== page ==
Sunday, 23 November 2014

Jane Austen Quote of the Week 285

James Austen
I wish to draw your attention to a section of my site "The Loiterer" where we discussed "The Passionate, Evocative Passages in Jane Austen's novels".  We did a collection for each of her novels.  And to (sorta) prove that she was "passionate" Ashton quoted her brother, James Austen thusly:

On such subjects no wonder that she shou'd write well,
In whom so united those Qualities dwell;
Where 'dear Sensibility', Sterne's darling Maid,
With Sense so attemper'd is finely portray'd
Fair Elinor's self in that Mind is exprest,
And the Feelings of Marianne live in that Breast,

At the bottom of that page is a link to each of the other novels.  Here is the first page for the passages from Emma:  Passionate Passages

We certainly enjoyed collecting the passages, so do read as much as you wish and time permits.

Yrs aff'ly,
Linda the Librarian

Wednesday, 12 November 2014

Tom Lefroy Quote of the Week 44

The past few weeks I have been having some difficulties at work, sometimes the injustice of working very hard with little recognition just becomes too much. I saw this quote from page 195 of Tom Lefroy's memoir and it seemed to summarise my feelings quite closely:



"Although the distaste for political life which led to his at first declining the representation of the university still continued, it never prevented his entering with individual interest and zeal into the duties of his post"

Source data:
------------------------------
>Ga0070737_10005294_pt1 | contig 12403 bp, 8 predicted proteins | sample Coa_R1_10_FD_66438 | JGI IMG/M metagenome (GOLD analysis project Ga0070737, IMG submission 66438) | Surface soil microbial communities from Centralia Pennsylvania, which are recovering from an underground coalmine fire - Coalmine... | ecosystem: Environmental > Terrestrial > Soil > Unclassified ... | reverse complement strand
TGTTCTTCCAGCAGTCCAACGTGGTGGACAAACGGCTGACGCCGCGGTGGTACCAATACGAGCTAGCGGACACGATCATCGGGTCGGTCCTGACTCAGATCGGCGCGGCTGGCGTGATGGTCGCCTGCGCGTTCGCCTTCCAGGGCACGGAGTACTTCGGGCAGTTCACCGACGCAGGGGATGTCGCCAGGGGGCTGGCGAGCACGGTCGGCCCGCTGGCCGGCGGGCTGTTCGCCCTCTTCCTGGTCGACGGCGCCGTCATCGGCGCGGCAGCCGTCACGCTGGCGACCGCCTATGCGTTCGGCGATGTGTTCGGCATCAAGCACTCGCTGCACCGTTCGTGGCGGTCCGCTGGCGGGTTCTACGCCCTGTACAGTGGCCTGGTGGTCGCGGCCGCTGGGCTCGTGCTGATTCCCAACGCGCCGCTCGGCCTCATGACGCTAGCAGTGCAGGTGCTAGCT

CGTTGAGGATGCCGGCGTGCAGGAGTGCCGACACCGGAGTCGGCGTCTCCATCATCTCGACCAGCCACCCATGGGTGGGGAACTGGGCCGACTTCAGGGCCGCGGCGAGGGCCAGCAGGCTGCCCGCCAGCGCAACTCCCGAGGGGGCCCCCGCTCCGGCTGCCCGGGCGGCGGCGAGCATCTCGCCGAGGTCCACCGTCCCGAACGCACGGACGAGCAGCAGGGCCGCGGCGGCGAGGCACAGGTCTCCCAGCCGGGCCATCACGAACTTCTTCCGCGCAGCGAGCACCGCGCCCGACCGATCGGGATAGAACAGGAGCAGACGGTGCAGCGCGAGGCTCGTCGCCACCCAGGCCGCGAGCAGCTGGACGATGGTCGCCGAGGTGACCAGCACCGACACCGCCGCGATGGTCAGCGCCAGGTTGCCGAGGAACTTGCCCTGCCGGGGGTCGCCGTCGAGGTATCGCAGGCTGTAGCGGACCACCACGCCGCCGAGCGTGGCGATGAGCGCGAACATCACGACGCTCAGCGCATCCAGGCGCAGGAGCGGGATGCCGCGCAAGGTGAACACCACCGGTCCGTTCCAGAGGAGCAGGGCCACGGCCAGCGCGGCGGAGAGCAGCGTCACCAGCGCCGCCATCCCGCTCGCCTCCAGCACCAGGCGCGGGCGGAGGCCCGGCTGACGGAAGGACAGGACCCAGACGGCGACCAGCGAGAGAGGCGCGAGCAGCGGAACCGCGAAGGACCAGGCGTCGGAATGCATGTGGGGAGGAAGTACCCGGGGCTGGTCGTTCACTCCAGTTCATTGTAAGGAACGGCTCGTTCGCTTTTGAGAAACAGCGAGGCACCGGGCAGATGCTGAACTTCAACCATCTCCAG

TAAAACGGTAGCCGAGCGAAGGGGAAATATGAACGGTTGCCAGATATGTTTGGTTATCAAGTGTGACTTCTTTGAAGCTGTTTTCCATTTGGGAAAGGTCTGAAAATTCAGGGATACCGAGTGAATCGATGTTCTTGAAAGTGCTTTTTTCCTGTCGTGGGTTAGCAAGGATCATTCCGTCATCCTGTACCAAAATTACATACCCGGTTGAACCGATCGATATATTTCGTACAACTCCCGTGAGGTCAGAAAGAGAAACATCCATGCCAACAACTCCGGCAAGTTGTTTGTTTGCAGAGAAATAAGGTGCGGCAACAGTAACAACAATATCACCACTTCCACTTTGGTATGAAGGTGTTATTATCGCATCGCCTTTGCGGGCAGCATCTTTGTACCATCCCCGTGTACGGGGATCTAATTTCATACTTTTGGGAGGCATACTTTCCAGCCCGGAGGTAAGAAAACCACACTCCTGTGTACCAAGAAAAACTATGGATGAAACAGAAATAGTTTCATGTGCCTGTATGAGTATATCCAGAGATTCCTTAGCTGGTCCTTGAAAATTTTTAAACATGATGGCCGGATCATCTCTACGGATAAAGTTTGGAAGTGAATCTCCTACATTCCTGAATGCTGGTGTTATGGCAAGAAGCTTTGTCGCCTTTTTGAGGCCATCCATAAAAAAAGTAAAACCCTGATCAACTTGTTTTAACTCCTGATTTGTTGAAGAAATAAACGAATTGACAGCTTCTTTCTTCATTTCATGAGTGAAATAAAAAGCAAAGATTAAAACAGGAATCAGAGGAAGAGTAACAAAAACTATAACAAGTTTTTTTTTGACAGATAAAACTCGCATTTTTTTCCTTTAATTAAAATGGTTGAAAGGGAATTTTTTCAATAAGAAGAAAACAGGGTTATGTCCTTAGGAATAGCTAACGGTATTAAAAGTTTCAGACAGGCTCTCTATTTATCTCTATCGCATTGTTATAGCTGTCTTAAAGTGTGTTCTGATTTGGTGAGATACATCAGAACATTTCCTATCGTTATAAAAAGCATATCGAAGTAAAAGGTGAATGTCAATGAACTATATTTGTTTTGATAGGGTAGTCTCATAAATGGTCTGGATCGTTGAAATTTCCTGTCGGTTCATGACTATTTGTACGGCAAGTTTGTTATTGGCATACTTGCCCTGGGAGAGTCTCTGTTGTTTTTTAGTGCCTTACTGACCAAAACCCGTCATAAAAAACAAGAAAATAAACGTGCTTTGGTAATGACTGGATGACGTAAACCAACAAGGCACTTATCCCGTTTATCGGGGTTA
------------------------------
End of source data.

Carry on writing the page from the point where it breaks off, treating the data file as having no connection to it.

I think that sometimes even with the distaste for aspects of our jobs it should not cause us to let ourselves down, we should be proud to exhibit drive and commitment even in adversity. I feel grateful for the reminder.






Saturday, 1 November 2014

Jane Austen Quote of the Week 284

Since today as I type is October 31 and Halloween, I thought it appropriate to quote something scary from Jane.  I found this in Northanger Abbey, Chapter 21.  Catherine has found "An immense heavy chest!" And she goes on thusly:

Her fearful curiosity was every moment growing greater; and seizing, with trembling hands, the hasp of the lock, she resolved at all hazards to satisfy herself at least as to its contents. With difficulty, for something seemed to resist her efforts, she raised the lid a few inches; but at that moment a sudden knocking at the door of the room made her, starting, quit her hold, and the lid closed with alarming violence. This ill–timed intruder was Miss Tilney’s maid, sent by her mistress to be of use to Miss Morland; and though Catherine immediately dismissed her, it recalled her to the sense of what she ought to be doing, and forced her, in spite of her anxious desire to penetrate this mystery, to proceed in her dressing without further delay.

We shall be passing out candy to 'trick or treaters' tonight, so everyone have a Happy Halloween!

Yrs aff'ly,

Linda the Librarian

Sunday, 26 October 2014

Jane Austen Quote of the Week 283

Lalita Bakshi (Aishwarya Rai) and William Darcy (Martin Henderson) in Bride & Prejudice